“Art. 34.3 The communication to the data subject referred to in paragraph 1 shall not be required if any of the following conditions are met:

(a) the controller has implemented appropriate technical and organisational protection measures, and those measures were applied to the personal data affected by the personal data breach, in particular those that render the personal data unintelligible to any person who is not authorised to access it, such as encryption;


No new references to encryption may be found in the LOPDGDD [Spanish Organic Law on Personal Data Protection and Digital Rights Guarantee] complementing the GDPR.

In April 2019, the Article 29 Data Protection Working Party, today the European Data Protection Board, published a Statement on encryption and their impact on the protection of individuals with regard to the processing of their personal data in the EU. The text considers encryption as a key element to guarantee privacy in communications and supports the need to implement robust encryption systems that are efficient and standardised in order to protect the privacy of European citizens.

The Statement establishes encryption as an element that is necessary and irreplaceable in order to guarantee privacy in communication through the Internet and that said protection must be implemented from one end to the other, that is to say, directly between end users without any intermediate elements who have access to the information.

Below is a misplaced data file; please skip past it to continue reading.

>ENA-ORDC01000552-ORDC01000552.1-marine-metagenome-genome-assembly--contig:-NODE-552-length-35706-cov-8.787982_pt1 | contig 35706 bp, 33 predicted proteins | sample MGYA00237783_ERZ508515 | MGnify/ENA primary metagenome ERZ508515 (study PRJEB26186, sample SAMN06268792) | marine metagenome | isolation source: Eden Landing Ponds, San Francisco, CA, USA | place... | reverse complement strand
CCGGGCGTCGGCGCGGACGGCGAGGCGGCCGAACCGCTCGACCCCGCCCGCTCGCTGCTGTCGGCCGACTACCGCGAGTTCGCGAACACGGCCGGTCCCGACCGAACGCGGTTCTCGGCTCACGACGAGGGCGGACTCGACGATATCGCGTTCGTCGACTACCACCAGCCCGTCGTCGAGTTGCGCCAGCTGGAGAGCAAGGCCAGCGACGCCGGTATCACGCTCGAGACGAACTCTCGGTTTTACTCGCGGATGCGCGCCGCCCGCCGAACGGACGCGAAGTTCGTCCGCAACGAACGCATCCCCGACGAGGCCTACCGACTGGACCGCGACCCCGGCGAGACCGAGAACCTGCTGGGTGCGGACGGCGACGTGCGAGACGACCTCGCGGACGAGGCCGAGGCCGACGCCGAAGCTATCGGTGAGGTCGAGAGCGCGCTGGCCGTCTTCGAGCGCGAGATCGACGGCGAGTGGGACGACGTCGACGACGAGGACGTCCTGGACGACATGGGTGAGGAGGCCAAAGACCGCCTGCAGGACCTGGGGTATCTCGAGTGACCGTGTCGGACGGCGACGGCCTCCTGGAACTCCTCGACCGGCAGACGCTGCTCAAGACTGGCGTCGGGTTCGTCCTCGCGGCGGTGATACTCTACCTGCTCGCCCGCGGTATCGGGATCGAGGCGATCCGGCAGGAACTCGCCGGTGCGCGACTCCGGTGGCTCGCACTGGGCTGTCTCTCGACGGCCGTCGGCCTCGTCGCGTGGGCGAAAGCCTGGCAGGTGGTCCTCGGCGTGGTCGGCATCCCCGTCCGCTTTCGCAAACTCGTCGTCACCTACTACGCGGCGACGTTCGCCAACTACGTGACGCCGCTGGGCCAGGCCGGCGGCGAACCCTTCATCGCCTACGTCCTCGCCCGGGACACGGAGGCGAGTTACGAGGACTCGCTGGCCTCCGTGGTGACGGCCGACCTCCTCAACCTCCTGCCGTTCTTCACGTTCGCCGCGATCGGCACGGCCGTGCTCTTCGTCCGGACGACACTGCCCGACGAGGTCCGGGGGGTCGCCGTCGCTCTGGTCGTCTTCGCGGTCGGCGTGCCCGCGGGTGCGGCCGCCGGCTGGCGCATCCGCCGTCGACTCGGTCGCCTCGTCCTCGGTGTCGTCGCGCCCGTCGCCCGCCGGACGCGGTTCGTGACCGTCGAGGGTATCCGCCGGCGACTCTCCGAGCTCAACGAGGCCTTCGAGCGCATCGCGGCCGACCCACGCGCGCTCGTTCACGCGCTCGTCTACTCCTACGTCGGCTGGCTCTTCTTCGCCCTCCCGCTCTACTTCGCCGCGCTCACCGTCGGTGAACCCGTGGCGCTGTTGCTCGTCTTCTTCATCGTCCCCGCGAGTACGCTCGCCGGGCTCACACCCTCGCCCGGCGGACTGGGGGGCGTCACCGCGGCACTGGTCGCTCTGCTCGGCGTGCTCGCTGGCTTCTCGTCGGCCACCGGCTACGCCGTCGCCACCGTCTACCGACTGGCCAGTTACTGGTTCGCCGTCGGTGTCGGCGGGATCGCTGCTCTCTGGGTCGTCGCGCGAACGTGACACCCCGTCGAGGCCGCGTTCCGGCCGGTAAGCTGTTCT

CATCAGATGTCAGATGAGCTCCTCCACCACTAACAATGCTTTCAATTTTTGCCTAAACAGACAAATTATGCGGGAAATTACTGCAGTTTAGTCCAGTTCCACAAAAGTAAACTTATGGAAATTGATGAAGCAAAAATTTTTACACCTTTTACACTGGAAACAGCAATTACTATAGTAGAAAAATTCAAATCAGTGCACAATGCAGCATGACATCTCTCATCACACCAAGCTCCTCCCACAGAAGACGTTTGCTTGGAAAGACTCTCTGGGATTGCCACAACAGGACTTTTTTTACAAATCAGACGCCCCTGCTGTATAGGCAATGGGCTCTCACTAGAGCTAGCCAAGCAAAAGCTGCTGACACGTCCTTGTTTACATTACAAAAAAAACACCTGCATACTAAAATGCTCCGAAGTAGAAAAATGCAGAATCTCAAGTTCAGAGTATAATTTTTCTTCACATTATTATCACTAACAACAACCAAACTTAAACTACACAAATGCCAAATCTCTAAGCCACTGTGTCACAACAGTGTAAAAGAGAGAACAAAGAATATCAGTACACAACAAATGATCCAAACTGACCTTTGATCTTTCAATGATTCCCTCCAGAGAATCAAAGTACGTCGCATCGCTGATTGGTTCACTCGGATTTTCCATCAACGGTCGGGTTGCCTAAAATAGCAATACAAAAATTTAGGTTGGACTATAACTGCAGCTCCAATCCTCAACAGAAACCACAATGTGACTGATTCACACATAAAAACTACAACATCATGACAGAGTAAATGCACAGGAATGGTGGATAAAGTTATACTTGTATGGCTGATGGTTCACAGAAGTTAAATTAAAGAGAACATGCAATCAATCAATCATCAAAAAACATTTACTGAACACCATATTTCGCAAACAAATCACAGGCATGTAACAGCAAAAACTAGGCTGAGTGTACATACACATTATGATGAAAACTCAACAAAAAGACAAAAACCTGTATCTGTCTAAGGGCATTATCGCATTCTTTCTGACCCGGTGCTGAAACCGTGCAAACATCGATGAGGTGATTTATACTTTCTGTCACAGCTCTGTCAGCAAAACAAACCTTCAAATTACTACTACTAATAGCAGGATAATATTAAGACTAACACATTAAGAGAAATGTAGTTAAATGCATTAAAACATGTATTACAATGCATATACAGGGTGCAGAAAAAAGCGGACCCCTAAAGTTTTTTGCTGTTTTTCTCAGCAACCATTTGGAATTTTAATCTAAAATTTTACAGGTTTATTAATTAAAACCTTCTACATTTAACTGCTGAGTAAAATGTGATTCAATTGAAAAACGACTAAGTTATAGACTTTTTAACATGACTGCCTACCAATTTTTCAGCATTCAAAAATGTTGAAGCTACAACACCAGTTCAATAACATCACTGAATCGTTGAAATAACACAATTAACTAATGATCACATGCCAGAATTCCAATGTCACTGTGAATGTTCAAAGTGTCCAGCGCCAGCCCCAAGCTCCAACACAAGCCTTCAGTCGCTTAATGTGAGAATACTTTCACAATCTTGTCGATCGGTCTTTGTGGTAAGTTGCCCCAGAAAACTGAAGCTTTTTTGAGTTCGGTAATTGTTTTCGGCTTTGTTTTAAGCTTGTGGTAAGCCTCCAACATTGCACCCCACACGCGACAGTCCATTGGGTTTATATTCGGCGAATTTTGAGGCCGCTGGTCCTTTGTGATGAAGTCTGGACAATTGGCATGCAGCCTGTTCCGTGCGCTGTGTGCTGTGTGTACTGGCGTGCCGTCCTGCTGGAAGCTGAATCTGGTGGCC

Said systems must not have limitations in terms of performance for the purposes of allowing a supervision of communications by police or court authorities. The need to raise the veil in communications for criminal activity investigations does not justify the addition of secret vulnerabilities in encryption systems, such as a master key or a backdoor.

By way of conclusion to this post, Opinion 05/2014 on anonymisation techniques of the Article 29 Data Protection Working Party establishes the limits of encryption with regard to personal data:

“The most used pseudonymisation techniques are as follows:

• Encryption with secret key: …

Neither encryption nor key-coding per se lends itself to the goal of making a data subject unidentifiable: as, in the hands of the controller at least…

Focusing only on the robustness of the encryption mechanism as a measure of the degree of “anonymisation” of a dataset is misleading, …”

In summary, the use of encryption is one of the guarantees that may be added to processing in order to manage risk, especially when communication takes place through the Internet, when personal data are going to be processed for a purpose other than the purpose for which the data were initially collected, as an appropriate technique of pseudonymisation or in the event of a security breach. Likewise, encryption applications cannot be weakened by reason of considerations about security at any level.

However, it must be noticed that the use of encryption does not suppress the nature of these data as personal data, and, therefore, encrypted information must not be considered as anonymised information.